Karen Gun­der­son’s paint­ings are finely de­tailed and filled with iden­ti­fi­able im­agery. Var­i­ous el­e­ments in the com­po­si­tion are de­lin­eated not by color but by tex­tures and their light-cap­tur­ing prop­er­ties.

Pasatiempo - - RANDOM ACTS -

Orig­i­nally from Wis­con­sin, Gun­der­son earned her mas­ters in paint­ing from the Univer­sity of Iowa, where her art­work was in­flu­enced by neu­ro­phys­i­ol­o­gist Steve Fox’s re­search into brain forms. In the late 1960s, as a teacher at Cor­nell Col­lege in Mount Ver­non, Iowa, she cre­ated Plex­i­glas for­ma­tions us­ing brain form im­agery and, later, clouds, a sub­ject she be­gan to paint us­ing acrylics some years later. She stopped teach­ing in 1981 at the sug­ges­tion of her long­time friend, the ab­stract ex­pres­sion­ist Elaine de Koon­ing, to de­vote more time to her art and to rais­ing a fam­ily.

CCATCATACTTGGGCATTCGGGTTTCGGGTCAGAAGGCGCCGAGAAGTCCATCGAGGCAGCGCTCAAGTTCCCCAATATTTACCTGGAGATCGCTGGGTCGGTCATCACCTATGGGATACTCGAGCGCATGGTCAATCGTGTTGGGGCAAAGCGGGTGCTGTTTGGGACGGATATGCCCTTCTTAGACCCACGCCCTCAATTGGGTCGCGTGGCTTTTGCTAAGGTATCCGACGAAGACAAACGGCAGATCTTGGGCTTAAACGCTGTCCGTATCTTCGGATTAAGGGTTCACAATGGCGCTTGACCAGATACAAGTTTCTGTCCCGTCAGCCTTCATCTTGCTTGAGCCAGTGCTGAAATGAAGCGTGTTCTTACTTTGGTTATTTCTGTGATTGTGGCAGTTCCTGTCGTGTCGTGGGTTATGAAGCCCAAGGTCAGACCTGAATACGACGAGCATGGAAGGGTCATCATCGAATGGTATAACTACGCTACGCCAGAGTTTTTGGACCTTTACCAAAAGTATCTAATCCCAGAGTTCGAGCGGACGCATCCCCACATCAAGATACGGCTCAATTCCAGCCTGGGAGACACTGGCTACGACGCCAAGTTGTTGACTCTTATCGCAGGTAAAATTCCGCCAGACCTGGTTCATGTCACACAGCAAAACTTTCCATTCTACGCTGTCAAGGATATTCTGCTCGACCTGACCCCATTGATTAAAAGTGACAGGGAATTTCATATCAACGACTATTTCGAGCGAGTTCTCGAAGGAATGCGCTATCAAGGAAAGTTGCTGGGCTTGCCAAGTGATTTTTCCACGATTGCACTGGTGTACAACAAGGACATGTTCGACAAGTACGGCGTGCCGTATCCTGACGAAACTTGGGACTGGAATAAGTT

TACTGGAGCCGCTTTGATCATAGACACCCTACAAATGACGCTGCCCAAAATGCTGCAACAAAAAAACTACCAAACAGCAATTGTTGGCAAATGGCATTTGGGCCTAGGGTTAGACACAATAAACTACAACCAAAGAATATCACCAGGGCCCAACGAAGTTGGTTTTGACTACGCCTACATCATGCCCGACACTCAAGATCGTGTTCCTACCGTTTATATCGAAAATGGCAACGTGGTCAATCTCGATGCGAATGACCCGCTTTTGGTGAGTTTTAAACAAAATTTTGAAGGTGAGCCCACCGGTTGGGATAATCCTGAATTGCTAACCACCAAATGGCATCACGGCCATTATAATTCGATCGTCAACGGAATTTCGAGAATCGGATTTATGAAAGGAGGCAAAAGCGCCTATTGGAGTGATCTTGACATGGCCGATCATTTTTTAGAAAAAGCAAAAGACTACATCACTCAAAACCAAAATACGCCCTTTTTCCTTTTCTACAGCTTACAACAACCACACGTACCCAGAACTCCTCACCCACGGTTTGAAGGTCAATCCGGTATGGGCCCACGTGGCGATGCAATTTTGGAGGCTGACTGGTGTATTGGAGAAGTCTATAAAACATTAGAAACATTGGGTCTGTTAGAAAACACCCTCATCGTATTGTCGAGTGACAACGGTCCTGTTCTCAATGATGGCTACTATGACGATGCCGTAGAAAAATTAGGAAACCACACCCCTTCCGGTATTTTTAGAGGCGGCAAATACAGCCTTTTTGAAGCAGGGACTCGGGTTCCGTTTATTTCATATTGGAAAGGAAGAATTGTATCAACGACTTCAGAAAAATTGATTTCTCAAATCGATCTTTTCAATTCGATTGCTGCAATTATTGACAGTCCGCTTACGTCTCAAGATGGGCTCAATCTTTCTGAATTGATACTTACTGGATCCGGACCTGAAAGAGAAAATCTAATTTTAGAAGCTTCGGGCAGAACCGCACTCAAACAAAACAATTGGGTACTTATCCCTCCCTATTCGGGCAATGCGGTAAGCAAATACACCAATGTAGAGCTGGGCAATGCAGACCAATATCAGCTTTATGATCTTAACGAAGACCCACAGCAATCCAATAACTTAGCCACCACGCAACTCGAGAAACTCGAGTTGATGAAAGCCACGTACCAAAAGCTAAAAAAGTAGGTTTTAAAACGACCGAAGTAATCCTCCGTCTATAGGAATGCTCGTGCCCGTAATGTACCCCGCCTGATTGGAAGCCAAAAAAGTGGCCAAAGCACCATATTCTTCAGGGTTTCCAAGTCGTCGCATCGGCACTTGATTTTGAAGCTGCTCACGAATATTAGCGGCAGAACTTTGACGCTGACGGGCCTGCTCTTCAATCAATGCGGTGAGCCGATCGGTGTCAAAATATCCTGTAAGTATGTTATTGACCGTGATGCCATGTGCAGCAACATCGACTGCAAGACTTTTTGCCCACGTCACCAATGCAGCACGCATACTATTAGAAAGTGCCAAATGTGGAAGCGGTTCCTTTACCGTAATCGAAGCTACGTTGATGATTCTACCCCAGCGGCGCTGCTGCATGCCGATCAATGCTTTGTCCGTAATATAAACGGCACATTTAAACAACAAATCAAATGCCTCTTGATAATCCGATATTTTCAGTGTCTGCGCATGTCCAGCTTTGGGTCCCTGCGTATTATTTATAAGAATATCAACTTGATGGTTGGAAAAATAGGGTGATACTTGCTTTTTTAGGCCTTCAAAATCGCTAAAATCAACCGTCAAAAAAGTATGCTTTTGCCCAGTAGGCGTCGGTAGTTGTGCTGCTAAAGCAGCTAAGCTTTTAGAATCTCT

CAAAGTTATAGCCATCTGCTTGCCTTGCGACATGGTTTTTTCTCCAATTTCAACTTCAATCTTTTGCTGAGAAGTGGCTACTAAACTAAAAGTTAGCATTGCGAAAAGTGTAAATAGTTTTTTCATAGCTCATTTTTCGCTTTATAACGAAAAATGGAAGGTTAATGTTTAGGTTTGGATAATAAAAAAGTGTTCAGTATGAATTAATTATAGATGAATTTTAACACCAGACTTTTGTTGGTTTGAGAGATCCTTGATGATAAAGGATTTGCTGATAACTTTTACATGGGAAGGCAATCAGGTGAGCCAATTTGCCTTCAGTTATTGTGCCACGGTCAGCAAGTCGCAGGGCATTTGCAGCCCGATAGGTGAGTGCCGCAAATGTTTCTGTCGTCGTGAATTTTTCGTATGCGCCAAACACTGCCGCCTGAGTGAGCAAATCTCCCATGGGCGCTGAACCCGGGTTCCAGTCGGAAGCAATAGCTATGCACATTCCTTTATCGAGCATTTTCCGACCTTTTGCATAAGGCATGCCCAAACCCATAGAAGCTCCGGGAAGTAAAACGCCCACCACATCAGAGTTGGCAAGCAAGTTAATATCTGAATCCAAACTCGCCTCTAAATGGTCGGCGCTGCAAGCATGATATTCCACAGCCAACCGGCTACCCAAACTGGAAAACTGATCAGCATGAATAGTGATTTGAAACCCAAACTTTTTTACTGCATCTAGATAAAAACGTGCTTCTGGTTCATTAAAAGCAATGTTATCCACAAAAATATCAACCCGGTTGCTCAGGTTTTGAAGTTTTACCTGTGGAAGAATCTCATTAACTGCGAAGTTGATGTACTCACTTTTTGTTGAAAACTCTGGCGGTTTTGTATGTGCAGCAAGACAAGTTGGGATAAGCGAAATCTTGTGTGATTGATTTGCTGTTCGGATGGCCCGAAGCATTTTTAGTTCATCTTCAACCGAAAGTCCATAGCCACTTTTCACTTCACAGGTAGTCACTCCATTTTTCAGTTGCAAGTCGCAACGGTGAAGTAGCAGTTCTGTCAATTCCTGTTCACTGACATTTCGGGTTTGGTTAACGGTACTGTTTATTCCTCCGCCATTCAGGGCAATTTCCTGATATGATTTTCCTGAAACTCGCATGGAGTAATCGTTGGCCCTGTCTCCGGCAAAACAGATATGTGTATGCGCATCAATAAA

Gun­der­son has a dif­fer­ent stylis­tic ap­proach for each body of work or se­ries of paint­ings. The waves in

con­tin­ued on Page 42

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